Members are the lifeblood of the union, and their stories educate, motivate and ignite careers — especially when those members are well represented. In the unionized sheet metal industry, it’s more important than ever that women and minorities — and those around them — see their futures in the work, encourage their peers to join and see the value a union career can make in their lives.

Highlighted below are stories of success from those who wish they had more people who looked like them in the union they call “family.”

Jennifer Scott

Part-time instructor

Jennifer Scott

Jennifer Scott is a fourth-generation sheet metal worker who graduated from the apprenticeship in September 2022. During her fourth year, she was brought on as a part-time instructor by Local 104 to teach pre-apprentices and continues as a part-time instructor teaching welding and architectural sheet metal. Jennifer also serves as an architectural foreman for Omni Sheet Metal in San Jose. She and her husband, who is also a member of Local 104, are raising a daughter and young son — who exclaimed during his kindergarten graduation, “I want to be a sheet metal worker like my mommy!”

Like her son, Jennifer grew up around not just the sheet metal industry in general but architectural sheet metal, a specialty she shares with her both her parents, her grandfather and her great-grandfather. Architectural sheet metal is the most visual specialty in the trade, because it’s the one most often seen by the general public. Architectural sheet metal can be anything decorative or water deterrent, such as finishing on the side of a building, a decorative stainless steel hood vent in a commercial kitchen or hand-cut and soldered details on a 100-year-old building restoration.

As a child, Jennifer watched her mother make scuppers, metal outlets for water on the sides of buildings, and recalls, “I thought it looked fun.”

She and her husband are part-time instructors and worked with the Local 104 and Bay Area Industry Training Fund to alternate nights they teach, so one of them can be at home in the evenings with their children. Anyone who is going to be successful in the industry must communicate with their local union if they need an accommodation or help in any way. It’s the best way to be successful, she said.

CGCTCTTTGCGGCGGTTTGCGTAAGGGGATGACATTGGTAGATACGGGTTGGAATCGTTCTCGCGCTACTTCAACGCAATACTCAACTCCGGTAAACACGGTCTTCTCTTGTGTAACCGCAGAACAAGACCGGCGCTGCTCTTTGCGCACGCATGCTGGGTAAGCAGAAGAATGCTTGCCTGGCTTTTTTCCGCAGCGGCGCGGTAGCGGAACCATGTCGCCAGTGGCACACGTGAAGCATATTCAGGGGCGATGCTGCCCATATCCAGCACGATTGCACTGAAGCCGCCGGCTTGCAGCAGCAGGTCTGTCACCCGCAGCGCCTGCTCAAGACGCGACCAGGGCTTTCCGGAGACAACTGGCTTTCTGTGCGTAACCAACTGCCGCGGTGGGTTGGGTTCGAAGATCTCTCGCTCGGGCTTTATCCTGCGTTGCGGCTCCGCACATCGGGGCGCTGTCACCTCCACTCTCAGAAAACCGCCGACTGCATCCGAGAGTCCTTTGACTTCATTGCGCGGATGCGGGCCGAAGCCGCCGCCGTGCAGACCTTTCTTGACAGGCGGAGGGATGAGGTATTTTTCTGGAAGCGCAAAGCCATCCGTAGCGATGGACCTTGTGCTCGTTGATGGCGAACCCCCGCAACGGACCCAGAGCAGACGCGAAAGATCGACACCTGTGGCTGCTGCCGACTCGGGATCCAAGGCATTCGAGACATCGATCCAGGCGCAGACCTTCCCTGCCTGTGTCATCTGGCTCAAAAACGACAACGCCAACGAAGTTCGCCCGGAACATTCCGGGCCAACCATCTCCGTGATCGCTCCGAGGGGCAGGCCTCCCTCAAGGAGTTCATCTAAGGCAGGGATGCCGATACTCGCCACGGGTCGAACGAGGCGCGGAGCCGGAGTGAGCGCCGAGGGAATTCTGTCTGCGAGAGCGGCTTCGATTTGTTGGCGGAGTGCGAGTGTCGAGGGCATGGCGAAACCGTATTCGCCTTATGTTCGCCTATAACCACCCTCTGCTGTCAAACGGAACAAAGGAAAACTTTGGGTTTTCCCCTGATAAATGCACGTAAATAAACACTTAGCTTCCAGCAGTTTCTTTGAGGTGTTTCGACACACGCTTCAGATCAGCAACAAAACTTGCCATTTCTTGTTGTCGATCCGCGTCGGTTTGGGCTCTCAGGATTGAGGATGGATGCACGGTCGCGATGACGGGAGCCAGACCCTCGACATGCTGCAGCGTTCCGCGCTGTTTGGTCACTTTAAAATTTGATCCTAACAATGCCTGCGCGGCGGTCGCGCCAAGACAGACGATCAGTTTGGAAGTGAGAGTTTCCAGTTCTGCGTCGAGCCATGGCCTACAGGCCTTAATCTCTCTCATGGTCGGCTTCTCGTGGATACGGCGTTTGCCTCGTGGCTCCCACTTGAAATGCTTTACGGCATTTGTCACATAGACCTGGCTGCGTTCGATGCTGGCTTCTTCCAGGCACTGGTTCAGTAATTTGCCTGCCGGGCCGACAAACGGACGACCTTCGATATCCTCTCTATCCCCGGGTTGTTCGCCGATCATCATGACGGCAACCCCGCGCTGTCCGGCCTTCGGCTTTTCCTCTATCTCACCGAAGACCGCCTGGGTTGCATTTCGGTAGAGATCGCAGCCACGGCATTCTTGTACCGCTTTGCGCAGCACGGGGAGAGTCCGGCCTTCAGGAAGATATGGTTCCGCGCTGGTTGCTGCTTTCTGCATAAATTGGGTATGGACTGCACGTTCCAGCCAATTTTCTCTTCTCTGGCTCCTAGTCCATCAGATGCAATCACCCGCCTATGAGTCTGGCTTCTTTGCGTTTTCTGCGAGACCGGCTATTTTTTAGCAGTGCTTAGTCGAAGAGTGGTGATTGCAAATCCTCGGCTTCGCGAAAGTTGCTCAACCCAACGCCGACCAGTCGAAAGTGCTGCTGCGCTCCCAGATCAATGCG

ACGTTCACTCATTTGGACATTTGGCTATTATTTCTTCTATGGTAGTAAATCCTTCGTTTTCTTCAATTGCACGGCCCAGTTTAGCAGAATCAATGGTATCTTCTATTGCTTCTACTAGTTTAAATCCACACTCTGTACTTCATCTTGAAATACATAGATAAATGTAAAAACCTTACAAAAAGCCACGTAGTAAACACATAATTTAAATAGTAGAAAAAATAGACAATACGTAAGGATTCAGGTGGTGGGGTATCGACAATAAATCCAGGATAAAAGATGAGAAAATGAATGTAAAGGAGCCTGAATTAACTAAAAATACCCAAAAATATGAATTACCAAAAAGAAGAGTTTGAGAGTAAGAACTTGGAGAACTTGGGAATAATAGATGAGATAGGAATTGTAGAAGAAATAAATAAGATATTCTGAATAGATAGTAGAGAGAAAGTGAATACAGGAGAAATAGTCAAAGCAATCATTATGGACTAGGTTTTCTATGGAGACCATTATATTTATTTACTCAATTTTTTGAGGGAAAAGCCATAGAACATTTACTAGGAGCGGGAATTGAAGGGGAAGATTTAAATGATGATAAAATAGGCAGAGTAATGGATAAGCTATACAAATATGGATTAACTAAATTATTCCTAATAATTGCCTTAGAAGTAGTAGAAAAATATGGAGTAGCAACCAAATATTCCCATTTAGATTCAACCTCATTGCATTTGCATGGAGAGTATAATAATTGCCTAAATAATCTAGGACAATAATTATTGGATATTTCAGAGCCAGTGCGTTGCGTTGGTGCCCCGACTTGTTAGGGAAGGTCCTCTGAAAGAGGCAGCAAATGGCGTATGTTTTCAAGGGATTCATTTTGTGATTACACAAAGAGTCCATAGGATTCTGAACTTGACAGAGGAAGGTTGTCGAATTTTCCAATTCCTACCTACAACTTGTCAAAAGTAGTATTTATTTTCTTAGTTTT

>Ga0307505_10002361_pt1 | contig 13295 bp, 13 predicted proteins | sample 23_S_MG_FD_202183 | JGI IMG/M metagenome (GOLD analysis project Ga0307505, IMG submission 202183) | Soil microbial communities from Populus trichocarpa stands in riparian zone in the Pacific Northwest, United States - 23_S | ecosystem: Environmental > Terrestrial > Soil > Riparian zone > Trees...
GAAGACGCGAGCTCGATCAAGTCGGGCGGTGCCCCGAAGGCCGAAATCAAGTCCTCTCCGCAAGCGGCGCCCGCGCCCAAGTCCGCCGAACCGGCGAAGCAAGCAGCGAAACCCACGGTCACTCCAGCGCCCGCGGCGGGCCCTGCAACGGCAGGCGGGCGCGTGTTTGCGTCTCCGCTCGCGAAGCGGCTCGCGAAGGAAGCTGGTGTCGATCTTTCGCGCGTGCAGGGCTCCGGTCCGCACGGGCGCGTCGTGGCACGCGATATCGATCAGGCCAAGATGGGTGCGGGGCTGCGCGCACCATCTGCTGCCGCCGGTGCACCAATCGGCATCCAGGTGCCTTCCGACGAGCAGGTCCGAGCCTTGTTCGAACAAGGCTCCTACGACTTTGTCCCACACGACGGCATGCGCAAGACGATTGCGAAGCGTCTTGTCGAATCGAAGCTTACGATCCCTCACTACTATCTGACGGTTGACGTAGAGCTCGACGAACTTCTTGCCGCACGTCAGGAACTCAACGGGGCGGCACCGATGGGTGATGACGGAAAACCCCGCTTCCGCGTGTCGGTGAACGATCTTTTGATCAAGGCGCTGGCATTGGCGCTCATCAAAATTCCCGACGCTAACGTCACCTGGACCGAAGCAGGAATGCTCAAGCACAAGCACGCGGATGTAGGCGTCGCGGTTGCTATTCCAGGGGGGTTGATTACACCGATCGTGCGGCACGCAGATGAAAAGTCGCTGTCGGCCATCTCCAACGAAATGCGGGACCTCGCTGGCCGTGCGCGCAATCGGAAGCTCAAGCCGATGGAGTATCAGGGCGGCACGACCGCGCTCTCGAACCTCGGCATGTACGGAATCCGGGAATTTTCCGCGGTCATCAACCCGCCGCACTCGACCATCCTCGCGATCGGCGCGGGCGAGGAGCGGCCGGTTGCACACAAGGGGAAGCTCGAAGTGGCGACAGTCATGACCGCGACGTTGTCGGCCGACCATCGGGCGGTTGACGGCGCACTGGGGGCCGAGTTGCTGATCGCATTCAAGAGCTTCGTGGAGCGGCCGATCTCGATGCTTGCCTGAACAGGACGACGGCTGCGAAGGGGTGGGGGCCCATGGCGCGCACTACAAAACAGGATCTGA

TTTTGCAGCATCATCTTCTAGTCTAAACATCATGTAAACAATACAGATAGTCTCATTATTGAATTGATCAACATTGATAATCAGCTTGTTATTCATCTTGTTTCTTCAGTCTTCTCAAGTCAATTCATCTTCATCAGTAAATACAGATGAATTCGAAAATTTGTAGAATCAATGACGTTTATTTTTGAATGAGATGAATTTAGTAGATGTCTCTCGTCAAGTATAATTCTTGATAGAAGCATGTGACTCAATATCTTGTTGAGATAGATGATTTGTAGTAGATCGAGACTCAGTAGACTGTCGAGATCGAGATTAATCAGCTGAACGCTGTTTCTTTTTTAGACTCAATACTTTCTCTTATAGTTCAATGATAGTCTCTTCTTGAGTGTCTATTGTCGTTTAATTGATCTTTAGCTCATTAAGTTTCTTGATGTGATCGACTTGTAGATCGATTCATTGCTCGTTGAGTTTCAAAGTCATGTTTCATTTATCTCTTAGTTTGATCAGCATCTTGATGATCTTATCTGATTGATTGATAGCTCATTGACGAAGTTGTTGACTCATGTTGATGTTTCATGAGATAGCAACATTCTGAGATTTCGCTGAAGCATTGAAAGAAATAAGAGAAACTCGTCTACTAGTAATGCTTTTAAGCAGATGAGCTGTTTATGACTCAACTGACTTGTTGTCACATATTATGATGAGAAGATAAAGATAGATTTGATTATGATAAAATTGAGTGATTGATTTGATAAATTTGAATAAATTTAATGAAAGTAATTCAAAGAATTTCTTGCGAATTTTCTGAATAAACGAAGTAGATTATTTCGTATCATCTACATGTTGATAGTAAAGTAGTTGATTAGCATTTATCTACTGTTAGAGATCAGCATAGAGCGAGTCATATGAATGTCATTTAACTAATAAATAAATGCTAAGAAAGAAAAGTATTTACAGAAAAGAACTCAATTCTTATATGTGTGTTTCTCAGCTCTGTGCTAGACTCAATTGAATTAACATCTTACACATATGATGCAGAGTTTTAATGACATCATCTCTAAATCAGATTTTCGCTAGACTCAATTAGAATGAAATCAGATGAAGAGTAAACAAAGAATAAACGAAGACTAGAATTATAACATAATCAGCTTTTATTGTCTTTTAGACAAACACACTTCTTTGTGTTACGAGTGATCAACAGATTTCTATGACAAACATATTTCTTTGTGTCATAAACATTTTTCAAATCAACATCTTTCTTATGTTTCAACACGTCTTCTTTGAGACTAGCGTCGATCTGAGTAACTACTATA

“I love to teach. I like to be able to help people understand,” she said. “I’m dyslexic, and I have a couple learning disabilities, so I understand, and if someone doesn’t understand, I can break it down for them like I break it down in my head. I know how to twist it in a way to help them, so they don’t get lost. I like to be able to explain it in its simplest form.”

Renee Matosich

Part-time instructor

Renee M

Renee Matosich followed her grandfather, father and two uncles into the unionized sheet metal trade, graduating from the apprenticeship program and beginning her teaching career at Local 104 in 2021. The reason? She had a good childhood because of the careers her father and grandfather had, and she wanted that life for her own family.

Originally from Modesto, California, Renee chose the testing, adjusting and balancing (TAB) specialty, which exercises her mathematic and problem-solving abilities on a daily basis. It’s also a specialty that requires her to keep learning — from on-the-job experiences she is more than happy to share with apprentices in her applicant and TAB/controls classes.

She currently holds the following certifications: Duct Leakage Testing Technician, Indoor Air Quality Technician, Mechanical Acceptance Test Level 2 Technician, Testing Adjusting and Balancing Bureau (TABB) Technician and Occupational Safety and Health Administration (OSHA) 30.

“In addition to teaching, I also work in the field full time, so by constantly learning I feel I have a lot to offer the next generation and I stay involved as the workplace evolves,” she said. “It’s rewarding to watch new members learn and apply the knowledge I share with them.”

Just as men in the sheet metal industry have encouraged their sons, grandsons and nephews to join the trade, so too should female family members be encouraged, as Renee was by her male relatives. Hard work and dedication aren’t dictated by gender roles. By the time Renee graduated from the apprenticeship, she had already secured a part-time instructor role in addition to working full time in the field.

“Women need to be aware that we can succeed in this field with hard work,” she said. “What surprised me most about the industry was how fast you can learn and earn your ranking with dedication and hard work. The highlight of my career, so far, is being able to run my own crew and provide high-quality work along with having the opportunity to spread my knowledge for future generations to come.”